Loyola Law School's Celebrated Commitment to Social Justice

is exemplified by its social and criminal justice clinics, which allow students to benefit from the experience of handling live matters of consequence while working toward securing justice for the underserved.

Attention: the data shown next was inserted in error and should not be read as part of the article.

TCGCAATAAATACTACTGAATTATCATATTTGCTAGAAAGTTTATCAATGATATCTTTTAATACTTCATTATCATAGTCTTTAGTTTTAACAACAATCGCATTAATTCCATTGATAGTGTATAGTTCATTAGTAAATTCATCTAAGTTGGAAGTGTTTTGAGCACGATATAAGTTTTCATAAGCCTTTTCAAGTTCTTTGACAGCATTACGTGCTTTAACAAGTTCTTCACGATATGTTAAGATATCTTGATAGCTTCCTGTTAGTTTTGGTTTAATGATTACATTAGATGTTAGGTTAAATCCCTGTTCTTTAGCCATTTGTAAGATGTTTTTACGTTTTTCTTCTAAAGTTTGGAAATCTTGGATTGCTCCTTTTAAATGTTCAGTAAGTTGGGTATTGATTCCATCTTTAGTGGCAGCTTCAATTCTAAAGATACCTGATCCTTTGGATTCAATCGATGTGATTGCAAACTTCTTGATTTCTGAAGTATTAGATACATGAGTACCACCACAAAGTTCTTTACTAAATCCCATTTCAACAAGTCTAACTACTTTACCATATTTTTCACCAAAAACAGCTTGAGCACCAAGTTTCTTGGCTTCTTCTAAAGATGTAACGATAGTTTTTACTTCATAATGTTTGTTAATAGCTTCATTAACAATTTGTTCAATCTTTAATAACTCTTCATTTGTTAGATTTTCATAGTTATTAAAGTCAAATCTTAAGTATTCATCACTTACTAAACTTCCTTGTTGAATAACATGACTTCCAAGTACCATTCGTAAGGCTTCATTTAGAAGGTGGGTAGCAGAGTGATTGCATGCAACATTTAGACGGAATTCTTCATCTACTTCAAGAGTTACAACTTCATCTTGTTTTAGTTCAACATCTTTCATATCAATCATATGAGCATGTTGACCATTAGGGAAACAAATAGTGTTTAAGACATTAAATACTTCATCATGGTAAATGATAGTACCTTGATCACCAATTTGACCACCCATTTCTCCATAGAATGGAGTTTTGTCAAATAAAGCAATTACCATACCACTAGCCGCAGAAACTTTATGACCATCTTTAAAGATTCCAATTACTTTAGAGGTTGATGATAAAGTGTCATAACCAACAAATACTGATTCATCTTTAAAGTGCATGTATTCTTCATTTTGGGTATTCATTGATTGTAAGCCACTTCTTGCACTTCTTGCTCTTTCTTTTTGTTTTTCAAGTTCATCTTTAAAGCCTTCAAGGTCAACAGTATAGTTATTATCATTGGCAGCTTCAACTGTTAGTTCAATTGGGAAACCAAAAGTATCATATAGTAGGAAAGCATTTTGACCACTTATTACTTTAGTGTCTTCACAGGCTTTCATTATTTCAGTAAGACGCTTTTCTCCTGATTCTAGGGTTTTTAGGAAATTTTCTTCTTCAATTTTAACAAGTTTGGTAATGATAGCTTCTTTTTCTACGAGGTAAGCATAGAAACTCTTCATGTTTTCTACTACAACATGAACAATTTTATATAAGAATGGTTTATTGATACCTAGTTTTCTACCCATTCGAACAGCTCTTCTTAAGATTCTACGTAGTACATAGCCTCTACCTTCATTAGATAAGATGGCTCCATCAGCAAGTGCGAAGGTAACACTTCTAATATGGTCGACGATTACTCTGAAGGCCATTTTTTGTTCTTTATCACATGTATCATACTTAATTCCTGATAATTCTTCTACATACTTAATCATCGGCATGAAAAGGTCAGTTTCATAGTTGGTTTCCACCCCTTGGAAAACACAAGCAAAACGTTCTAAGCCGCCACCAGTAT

As a Jesuit institution, Loyola Law School stresses the Jesuit tradition of "the service of faith and promotion of justice." The "promotion of justice" requires students to confront the structures of our world that perpetuate poverty and injustice, and to embark on well-planned strategies for making the world more just. Law students are especially well-equipped to promote social justice by using their legal education and knowledge to help the poorest, most vulnerable members of society. These include, among others, at-risk youth; undocumented, indigent immigrants; the wrongfully convicted; victims of human rights abuses; children with learning disabilities; and children prosecuted as adults and sentenced for unconstitutionally long terms.  At Loyola Law School's clinics, students advance social justice for such individuals while gaining invaluable hands-on experience helping live clients in a variety of settings.